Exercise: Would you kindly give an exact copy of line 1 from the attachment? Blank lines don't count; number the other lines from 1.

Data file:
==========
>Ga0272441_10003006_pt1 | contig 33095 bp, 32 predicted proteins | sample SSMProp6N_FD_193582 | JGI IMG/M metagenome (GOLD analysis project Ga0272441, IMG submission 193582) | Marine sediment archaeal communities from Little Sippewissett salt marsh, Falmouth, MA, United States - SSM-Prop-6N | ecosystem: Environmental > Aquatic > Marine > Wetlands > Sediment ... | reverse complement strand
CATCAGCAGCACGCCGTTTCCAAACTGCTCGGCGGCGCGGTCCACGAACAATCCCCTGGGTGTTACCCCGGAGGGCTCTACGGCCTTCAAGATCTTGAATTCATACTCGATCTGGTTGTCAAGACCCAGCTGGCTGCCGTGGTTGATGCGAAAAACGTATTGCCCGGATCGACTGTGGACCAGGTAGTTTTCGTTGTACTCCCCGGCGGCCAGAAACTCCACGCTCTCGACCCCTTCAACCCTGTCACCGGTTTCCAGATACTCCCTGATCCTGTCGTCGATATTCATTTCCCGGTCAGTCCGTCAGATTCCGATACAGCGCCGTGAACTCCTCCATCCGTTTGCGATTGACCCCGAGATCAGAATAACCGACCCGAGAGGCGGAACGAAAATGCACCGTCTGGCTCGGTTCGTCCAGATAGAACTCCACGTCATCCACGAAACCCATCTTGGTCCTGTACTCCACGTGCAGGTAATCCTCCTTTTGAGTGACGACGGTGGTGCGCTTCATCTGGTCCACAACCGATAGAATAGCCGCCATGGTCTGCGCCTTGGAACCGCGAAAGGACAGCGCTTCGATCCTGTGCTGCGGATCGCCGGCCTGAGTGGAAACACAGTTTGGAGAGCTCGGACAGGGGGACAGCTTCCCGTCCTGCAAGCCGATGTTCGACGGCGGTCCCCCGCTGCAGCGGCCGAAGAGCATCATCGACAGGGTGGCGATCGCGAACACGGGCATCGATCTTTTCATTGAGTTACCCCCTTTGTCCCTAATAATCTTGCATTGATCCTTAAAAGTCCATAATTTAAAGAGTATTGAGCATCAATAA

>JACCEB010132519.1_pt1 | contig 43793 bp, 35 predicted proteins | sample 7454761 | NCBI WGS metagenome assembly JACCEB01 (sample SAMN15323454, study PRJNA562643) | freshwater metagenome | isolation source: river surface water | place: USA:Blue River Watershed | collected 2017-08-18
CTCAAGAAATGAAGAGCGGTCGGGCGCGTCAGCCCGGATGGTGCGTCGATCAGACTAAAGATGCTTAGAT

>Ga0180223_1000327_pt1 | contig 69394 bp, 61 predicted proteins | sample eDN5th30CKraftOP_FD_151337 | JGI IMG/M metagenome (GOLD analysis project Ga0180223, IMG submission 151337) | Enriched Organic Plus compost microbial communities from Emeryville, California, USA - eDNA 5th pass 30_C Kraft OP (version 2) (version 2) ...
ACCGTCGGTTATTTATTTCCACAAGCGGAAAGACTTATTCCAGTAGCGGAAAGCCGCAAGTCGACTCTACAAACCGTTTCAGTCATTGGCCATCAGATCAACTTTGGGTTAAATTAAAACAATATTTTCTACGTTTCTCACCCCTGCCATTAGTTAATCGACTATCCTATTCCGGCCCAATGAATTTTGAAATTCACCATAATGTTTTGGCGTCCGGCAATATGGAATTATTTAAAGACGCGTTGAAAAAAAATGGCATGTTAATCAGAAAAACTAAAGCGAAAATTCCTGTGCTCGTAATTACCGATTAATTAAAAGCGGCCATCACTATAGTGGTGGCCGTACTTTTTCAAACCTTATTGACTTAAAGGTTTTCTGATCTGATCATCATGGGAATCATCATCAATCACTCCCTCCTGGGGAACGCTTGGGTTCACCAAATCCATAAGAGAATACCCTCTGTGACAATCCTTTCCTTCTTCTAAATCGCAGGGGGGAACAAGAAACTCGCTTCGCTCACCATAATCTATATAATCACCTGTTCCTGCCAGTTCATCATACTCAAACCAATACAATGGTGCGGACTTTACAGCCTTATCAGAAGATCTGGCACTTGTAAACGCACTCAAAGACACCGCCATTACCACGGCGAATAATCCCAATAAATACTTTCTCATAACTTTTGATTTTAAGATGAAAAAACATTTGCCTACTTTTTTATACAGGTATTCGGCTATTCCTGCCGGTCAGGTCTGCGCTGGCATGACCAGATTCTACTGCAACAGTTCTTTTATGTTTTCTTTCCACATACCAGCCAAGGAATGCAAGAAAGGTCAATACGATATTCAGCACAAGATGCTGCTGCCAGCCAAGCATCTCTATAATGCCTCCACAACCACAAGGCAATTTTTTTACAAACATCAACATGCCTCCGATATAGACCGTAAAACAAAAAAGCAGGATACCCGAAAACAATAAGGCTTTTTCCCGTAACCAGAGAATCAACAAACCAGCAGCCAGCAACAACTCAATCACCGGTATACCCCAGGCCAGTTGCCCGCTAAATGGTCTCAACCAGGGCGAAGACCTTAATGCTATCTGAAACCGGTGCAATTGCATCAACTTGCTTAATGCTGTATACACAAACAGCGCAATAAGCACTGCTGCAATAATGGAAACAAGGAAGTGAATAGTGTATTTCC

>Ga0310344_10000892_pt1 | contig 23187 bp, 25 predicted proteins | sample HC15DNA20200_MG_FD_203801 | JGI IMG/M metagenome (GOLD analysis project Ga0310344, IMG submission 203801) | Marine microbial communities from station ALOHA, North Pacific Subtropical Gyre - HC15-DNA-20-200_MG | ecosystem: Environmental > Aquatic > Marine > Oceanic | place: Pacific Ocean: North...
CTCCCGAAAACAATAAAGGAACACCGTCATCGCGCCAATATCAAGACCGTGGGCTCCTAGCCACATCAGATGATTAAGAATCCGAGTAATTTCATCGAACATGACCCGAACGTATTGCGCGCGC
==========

>Ga0272441_10003006_pt1 | contig 33095 bp, 32 predicted proteins | sample SSMProp6N_FD_193582 | JGI IMG/M metagenome (GOLD analysis project Ga0272441, IMG submission 193582) | Marine sediment archaeal communities from Little Sippewissett salt marsh, Falmouth, MA, United States - SSM-Prop-6N | ecosystem: Environmental > Aquatic > Marine > Wetlands > Sediment ... | reverse complement strand